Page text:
A Bunch of Boulders in LA Are Stopping the Homeless From Lying Down

This isn’t the first time homeless people have found themselves displaced by a pile of rocks, and it likely won’t be the last.
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Boulders under Hwy 101-Cesar Chavez St. interchange in and around usual homeless encampment on Thursday, December 21, 2017, in San Francisco, California. (Photo By Elizabeth Hafalia/The San Francisco Chronicle via Getty Images)

A random smattering of boulders has appeared in Los Angeles’ Koreatown neighborhood in an apparent attempt to prevent the homeless from pitching tents. 

While it’s unclear who put them there, this isn’t the first time homeless people have found themselves displaced by a pile of rocks, and it likely won’t be the last.

The large, difficult-to-move rocks recently popped up on an access driveway in an area of L.A. that’s typically occupied by homeless people but was recently cleared of an encampment, according to KABC, a local ABC affiliate. The city is looking into how they got there, since they’re not legal, and City Councilmember Gil Cedill’s office told KABC it “does not support utilizing any kind of barricades or blockage to deal with homelessness.”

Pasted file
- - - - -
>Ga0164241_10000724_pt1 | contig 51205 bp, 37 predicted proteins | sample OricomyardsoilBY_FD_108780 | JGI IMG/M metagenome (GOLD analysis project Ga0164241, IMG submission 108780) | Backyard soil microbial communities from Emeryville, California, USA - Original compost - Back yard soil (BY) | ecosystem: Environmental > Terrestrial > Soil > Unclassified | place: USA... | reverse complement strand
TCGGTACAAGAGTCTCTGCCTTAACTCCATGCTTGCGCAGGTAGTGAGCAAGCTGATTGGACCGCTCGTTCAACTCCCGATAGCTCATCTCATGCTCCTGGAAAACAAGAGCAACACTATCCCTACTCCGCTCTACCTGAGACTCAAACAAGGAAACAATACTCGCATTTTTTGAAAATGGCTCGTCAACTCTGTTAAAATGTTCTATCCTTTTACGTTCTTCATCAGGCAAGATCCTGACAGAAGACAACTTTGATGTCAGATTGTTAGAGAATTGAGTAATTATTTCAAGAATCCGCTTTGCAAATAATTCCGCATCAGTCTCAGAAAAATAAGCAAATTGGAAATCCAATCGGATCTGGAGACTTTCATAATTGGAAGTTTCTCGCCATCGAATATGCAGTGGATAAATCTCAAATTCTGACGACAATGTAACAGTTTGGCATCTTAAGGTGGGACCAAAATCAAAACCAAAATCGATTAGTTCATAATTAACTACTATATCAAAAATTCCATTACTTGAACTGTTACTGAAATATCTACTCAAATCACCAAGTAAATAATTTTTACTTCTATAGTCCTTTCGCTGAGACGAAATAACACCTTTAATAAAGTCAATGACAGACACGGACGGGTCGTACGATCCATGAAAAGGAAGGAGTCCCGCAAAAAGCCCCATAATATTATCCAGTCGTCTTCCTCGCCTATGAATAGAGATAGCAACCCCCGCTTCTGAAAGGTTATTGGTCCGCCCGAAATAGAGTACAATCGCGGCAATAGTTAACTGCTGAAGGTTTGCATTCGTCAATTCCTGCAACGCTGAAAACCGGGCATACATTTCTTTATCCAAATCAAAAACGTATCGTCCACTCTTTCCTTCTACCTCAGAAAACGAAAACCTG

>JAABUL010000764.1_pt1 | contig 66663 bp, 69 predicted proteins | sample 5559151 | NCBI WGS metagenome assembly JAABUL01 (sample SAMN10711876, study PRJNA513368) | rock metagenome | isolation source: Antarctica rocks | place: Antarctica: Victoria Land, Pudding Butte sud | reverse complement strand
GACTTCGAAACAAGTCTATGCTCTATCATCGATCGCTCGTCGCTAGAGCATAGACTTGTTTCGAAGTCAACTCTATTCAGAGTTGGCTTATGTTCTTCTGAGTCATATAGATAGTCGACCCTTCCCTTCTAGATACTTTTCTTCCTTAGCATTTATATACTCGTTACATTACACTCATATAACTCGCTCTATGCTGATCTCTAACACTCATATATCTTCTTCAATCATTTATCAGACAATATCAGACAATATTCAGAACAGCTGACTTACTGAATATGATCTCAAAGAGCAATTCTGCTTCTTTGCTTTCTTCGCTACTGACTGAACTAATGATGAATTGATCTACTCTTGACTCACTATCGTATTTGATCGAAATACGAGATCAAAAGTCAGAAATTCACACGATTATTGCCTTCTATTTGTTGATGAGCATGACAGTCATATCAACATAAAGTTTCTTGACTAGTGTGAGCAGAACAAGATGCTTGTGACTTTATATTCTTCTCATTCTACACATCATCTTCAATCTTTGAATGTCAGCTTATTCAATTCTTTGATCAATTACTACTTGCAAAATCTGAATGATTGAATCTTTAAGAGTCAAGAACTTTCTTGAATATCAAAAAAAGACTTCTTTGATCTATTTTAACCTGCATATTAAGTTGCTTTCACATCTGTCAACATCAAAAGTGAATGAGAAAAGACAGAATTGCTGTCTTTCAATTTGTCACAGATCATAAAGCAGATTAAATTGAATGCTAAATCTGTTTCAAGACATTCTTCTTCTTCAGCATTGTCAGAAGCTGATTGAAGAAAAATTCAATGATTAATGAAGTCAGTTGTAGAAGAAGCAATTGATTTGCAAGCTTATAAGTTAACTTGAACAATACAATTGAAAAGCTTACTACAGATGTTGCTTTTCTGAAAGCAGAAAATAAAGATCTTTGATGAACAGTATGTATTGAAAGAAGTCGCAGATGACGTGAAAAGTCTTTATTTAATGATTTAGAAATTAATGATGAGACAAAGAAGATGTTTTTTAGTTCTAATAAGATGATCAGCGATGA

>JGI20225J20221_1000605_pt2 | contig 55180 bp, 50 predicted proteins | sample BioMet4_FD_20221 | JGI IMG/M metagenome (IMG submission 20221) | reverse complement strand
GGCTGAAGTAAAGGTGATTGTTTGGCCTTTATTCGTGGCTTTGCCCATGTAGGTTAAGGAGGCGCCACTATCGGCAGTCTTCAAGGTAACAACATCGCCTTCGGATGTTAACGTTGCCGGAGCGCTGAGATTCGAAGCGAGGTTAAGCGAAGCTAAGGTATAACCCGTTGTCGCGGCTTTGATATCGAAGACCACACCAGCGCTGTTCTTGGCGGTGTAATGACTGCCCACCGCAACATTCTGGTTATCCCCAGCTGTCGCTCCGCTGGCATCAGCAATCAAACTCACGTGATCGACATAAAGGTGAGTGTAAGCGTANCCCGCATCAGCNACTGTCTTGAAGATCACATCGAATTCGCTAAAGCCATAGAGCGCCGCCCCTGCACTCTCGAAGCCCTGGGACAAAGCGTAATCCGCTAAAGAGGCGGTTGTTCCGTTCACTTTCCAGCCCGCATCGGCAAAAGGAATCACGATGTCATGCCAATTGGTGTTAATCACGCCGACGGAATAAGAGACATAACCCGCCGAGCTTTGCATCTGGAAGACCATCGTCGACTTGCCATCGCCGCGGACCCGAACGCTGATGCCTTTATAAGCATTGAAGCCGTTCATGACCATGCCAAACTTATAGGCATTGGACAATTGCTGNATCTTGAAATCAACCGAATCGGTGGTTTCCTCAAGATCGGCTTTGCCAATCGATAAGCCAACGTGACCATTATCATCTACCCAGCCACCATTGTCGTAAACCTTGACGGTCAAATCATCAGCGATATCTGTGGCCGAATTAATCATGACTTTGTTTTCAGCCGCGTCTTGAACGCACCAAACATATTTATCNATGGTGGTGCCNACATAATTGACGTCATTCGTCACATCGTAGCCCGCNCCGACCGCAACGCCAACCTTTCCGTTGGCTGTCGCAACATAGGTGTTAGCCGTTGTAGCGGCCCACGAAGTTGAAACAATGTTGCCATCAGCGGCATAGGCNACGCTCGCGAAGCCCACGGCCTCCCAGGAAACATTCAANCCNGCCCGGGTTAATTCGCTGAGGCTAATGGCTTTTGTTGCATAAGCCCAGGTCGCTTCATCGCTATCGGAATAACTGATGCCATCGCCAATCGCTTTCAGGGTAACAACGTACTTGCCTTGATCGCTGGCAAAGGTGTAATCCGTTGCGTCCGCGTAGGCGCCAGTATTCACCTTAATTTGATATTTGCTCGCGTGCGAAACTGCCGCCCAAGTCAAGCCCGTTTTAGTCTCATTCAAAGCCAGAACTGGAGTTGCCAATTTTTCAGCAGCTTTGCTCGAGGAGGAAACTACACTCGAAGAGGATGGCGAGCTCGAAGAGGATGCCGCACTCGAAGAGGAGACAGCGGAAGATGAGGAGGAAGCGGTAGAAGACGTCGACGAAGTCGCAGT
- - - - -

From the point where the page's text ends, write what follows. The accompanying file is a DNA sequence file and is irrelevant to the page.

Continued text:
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Some residents of the area, however, welcomed the blockage over real-life homeless people occupying their streets, according to KCAL, a Los Angeles CBS affiliate. 

This kind of “hostile architecture” doesn’t exactly fix anything. It just prevents people from comfortably sitting or lying down in a public place—and makes the area more tolerable for business owners and residents nearby. 

But cities and residents keep using boulders to deter tent cities, nonetheless. Last April, the California city of Oceanside put rocks in an area where homeless encampments used to be and offered some people temporary hotel vouchers so they’d move indoors. Oregon transportation officials also placed boulders along an interstate last September, in part because they wanted to stop people from bedding down. 

Similarly, Georgia’s Department of Transportation lugged rocks and boulders beneath bridges in Atlanta in 2020, making it effectively uninhabitable for the homeless. In 2019, a group of San Francisco neighbors even banded together to buy thousands of dollars’ worth of big rocks to block encampments on their block.

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